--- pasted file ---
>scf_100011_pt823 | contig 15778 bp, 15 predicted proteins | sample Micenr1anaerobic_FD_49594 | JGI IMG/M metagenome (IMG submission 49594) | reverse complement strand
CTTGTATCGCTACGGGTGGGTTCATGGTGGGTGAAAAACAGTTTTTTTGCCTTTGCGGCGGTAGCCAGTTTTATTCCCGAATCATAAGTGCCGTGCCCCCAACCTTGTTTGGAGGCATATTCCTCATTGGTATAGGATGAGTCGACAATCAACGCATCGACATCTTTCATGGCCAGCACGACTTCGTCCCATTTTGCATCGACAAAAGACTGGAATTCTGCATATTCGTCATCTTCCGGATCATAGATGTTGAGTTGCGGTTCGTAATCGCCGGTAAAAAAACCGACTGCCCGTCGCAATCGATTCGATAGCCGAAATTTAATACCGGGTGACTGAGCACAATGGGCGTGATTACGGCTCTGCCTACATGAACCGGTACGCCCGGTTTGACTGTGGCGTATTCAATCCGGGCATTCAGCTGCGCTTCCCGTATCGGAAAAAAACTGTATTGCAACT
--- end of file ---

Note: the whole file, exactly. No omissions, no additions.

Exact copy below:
>scf_100011_pt823 | contig 15778 bp, 15 predicted proteins | sample Micenr1anaerobic_FD_49594 | JGI IMG/M metagenome (IMG submission 49594) | reverse complement strand
CTTGTATCGCTACGGGTGGGTTCATGGTGGGTGAAAAACAGTTTTTTTGCCTTTGCGGCGGTAGCCAGTTTTATTCCCGAATCATAAGTGCCGTGCCCCCAACCTTGTTTGGAGGCATATTCCTCATTGGTATAGGATGAGTCGACAATCAACGCATCGACATCTTTCATGGCCAGCACGACTTCGTCCCATTTTGCATCGACAAAAGACTGGAATTCTGCATATTCGTCATCTTCCGGATCATAGATGTTGAGTTGCGGTTCGTAATCGCCGGTAAAAAAACCGACTGCCCGTCGCAATCGATTCGATAGCCGAAATTTAATACCGGGTGACTGAGCACAATGGGCGTGATTACGGCTCTGCCTACATGAACCGGTACGCCCGGTTTGACTGTGGCGTATTCAATCCGGGCATTCAGCTGCGCTTCCCGTATCGGAAAAAAACTGTATTGCAACT